Choosing the Right Worship Team Members
There’s been a mindset in the church for as long as I can remember that goes something like this: “If you can sing, play, and show up on time for rehearsal, you’ve got a spot on the worship team.” Great hearts and poor musicianship do not an effective worship team make. The inverse can be just as bad: pro musicians who have no buy-in, no interest in the church past their charts or their monitor mix (or their check if you are paying them). Is it too much to ask for talent and heart???
We audition people every week who desire to be a part of our worship teams, many of them with pretty decent chops. Once we’ve established that they have the ability to play or sing I begin looking for a few intangibles:
Does he/she exude the quality of a worshipper? Do I enjoy being around them? If they are lifeless off the stage, they’ll practically be a corpse on it. Everyone on the worship team should be a model of joy and enthusiasm, ready to shine their light and encourage those in the congregation to join in! Contagious is a word that comes to mind…
Will they go the extra mile to show up to rehearsals prepared and with an attitude of working toward excellence? Do they understand that leading people in worship is serious business? I’ve worked with plenty of singers and players who do the least amount of work possible, look at their watches and ask, “When will we be done?” They’re not on our team anymore. Granted, it’s on me as the worship leader to make sure rehearsals run as efficiently as possible, but at some point we need to dig deep and spend the time to make the set amazing. Our church deserves it, and so does God. I need people on my team I can count on to put forth a great effort each and every week.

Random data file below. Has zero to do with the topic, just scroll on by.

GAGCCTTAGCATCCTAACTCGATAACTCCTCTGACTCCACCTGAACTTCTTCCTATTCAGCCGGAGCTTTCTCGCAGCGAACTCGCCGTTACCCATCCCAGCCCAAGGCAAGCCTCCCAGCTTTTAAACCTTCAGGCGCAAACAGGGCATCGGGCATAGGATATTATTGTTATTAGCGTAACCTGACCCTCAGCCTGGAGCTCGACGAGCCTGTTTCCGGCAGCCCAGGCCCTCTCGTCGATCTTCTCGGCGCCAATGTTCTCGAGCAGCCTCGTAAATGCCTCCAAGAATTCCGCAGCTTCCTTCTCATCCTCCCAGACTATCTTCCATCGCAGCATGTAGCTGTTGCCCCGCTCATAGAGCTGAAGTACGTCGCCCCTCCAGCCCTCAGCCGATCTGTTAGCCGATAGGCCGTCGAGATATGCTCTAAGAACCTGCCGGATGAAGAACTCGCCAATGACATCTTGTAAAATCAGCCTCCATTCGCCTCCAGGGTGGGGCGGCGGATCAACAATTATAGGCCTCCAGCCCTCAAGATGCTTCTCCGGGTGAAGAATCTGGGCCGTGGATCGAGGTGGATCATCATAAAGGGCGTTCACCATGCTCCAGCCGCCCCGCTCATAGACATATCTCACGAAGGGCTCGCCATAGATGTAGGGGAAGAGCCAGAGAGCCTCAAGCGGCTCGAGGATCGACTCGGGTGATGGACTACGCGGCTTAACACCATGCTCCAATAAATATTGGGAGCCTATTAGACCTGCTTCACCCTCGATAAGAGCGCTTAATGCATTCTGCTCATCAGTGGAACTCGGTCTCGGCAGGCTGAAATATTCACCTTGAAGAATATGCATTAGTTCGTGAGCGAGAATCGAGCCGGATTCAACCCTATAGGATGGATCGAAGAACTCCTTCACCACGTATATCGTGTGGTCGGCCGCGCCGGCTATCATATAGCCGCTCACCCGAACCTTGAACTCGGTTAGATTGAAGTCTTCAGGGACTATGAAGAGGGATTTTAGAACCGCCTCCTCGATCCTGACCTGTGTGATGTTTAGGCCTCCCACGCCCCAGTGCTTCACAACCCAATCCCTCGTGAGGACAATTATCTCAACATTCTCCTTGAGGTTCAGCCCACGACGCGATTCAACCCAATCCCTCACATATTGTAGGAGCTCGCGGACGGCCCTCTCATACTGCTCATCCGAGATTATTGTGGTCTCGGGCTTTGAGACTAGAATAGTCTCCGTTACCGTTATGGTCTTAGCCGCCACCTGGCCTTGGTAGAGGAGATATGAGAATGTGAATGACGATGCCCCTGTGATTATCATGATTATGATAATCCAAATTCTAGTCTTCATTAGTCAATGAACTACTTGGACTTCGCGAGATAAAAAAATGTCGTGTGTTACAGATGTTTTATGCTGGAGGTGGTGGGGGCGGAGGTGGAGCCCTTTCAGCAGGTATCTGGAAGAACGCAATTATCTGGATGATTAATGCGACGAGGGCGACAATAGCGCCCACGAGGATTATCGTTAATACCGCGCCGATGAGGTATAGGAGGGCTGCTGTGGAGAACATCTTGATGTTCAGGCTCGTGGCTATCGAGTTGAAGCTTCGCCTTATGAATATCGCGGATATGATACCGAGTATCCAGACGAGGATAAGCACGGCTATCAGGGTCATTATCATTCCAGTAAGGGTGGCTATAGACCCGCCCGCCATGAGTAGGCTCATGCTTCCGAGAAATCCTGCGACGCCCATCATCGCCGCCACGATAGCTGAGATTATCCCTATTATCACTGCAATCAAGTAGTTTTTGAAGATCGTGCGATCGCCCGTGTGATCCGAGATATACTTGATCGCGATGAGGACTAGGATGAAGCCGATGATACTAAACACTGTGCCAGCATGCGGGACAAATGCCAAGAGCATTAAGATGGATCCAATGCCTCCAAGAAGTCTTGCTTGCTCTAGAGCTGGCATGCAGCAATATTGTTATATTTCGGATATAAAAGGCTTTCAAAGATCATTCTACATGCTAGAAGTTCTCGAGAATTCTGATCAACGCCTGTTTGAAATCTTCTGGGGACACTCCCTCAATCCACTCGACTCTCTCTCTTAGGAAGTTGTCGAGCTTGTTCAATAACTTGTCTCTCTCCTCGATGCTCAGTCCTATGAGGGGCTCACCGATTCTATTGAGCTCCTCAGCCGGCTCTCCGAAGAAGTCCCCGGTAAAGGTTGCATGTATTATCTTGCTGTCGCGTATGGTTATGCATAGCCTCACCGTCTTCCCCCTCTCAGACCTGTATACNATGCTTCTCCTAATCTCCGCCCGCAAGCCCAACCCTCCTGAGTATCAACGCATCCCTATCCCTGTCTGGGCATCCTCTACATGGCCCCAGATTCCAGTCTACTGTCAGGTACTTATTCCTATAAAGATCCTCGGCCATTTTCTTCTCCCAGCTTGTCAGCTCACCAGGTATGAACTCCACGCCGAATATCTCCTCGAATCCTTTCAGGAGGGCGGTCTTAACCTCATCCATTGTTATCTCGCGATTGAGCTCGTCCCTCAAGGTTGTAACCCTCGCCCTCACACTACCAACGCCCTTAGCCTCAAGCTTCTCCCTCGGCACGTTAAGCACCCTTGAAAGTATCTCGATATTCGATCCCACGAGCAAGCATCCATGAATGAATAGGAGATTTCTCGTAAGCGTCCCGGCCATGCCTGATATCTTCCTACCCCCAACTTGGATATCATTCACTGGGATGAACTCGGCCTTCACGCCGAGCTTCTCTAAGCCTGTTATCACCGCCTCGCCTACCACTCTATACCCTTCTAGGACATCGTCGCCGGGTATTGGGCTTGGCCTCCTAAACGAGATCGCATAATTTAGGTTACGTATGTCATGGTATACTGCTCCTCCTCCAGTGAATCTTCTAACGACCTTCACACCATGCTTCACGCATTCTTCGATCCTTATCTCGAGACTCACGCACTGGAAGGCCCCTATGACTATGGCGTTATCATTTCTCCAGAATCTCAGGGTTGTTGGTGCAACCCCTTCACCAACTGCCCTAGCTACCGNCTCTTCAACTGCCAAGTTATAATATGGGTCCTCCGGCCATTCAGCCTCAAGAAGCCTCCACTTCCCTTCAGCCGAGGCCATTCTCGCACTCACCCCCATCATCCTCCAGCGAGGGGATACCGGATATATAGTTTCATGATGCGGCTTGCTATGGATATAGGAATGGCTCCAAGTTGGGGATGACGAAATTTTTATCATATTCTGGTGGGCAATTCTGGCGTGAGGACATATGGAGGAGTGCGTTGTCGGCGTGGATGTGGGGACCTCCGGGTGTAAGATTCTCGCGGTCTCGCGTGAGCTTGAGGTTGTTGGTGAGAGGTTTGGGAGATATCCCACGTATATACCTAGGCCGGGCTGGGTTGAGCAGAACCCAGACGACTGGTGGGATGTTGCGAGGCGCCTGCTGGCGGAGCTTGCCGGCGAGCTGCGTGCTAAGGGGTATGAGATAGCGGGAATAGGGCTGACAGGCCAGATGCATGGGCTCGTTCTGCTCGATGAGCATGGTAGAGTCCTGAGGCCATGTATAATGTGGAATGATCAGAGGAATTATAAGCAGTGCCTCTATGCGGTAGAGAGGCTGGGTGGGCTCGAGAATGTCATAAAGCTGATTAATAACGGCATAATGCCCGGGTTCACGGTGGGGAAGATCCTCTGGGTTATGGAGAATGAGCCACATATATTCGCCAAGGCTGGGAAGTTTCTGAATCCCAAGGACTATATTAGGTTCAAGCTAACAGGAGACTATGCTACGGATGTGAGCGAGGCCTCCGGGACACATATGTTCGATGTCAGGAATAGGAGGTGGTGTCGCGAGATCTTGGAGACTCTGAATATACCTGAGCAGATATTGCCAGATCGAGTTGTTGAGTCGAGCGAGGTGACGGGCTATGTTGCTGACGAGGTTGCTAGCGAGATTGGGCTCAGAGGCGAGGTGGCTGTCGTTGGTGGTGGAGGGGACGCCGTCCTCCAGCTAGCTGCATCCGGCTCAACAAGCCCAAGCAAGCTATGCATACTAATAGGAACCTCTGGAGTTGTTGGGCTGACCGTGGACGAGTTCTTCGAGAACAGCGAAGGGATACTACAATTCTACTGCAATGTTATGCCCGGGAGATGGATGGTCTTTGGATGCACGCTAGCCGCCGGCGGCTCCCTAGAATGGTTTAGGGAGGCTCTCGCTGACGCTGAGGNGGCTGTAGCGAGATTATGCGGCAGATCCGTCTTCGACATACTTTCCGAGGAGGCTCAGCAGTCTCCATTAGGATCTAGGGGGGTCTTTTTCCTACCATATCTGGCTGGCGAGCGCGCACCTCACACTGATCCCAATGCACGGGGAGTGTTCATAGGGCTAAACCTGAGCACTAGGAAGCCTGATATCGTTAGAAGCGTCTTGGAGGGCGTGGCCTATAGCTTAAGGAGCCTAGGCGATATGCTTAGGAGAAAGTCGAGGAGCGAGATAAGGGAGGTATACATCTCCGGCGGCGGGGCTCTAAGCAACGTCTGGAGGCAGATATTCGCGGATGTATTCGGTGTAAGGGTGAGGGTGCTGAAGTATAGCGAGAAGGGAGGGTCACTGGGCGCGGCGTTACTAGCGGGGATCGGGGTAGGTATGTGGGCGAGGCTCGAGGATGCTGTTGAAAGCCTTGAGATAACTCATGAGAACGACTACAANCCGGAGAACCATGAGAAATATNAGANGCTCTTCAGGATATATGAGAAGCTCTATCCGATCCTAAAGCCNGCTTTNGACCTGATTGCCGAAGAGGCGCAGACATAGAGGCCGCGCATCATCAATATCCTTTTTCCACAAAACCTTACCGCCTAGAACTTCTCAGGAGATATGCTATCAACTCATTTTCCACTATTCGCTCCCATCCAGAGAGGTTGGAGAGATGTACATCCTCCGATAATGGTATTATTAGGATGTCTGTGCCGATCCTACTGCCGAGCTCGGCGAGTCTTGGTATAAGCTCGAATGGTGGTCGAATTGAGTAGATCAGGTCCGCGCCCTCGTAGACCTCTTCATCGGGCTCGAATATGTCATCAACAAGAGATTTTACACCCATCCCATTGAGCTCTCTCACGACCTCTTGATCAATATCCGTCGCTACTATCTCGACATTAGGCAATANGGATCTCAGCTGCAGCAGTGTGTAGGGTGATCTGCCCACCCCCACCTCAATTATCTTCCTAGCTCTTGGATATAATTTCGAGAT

I’m not looking for a bunch of Billy Grahams, but those who grace the stage need to have an obvious passion for God. They need to have a grasp on just how important this all is. Singers and players who love what they do and love the God who gave them the ability to do it are worth searching out. These are the ones who worship during rehearsal when no one is looking. These are the people you can build around because they get it. And best of all, they will attract like-minded musicians – passion breeds passion.
I can’t count how many times I’ve been moved emotionally by one person onstage with a guitar, genuinely pouring their heart out for God and for their church. I also can’t count how many times I’ve been disappointed to see 10 musicians onstage going through the motions, just hoping to end the song at the same time. Is this a quality vs. quantity thought? In a sense. The point I’m trying to make is this – be careful who you put up there. What you model onstage will cause you to attract more of the same. Great players and singers who have a great time doing what they do will send the signal out to others who are wired up the in same way. The inverse is also true. It’s worth the effort to find those who have the gift of music and a passion for serving. These are the people who will truly lead your church in worship.